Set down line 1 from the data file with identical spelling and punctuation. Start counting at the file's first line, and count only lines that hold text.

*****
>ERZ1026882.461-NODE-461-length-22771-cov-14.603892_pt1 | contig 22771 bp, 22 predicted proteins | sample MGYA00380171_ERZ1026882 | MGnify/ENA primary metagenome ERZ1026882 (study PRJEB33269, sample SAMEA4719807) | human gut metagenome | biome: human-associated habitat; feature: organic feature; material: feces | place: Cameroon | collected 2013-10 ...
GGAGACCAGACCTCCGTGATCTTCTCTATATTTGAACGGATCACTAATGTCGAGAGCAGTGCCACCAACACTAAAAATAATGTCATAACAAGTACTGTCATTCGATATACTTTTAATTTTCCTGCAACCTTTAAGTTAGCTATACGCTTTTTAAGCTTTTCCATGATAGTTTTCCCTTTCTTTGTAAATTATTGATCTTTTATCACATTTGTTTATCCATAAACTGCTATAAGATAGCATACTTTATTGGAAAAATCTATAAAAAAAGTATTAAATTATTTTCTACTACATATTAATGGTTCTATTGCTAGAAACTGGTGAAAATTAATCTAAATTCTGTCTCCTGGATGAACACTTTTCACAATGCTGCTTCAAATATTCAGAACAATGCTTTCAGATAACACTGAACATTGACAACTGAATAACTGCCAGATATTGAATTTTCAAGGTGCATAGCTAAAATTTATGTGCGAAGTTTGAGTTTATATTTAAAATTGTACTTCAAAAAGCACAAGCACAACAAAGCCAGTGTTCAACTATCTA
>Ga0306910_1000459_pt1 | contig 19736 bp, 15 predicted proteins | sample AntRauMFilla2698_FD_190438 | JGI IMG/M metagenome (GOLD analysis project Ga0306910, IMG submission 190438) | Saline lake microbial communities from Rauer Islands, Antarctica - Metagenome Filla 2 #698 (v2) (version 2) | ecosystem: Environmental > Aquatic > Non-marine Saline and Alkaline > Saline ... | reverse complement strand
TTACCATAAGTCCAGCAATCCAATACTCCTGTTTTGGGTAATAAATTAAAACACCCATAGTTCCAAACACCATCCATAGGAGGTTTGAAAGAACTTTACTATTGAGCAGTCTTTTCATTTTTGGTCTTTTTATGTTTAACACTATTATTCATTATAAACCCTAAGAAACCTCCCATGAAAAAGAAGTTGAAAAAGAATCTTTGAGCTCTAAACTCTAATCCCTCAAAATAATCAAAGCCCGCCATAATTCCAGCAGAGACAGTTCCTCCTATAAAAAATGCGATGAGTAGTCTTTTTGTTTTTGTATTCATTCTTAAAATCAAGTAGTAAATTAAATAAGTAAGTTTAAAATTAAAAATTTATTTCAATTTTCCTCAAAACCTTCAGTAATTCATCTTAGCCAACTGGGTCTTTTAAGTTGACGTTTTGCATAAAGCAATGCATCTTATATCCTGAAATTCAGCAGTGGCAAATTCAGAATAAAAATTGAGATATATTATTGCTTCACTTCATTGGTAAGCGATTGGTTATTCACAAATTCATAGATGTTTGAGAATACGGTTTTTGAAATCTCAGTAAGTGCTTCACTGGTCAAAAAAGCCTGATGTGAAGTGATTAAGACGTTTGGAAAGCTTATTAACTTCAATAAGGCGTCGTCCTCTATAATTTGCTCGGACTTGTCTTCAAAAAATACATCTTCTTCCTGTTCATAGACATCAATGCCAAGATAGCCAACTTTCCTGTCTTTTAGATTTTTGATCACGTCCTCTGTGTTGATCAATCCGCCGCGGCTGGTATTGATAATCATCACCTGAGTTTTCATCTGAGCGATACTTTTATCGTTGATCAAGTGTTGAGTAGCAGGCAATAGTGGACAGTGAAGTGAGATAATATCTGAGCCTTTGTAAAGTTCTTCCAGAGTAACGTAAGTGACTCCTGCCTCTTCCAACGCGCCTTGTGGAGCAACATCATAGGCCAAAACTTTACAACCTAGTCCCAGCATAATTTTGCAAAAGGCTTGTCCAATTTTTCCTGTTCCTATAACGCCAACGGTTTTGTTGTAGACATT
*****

>ERZ1026882.461-NODE-461-length-22771-cov-14.603892_pt1 | contig 22771 bp, 22 predicted proteins | sample MGYA00380171_ERZ1026882 | MGnify/ENA primary metagenome ERZ1026882 (study PRJEB33269, sample SAMEA4719807) | human gut metagenome | biome: human-associated habitat; feature: organic feature; material: feces | place: Cameroon | collected 2013-10 ...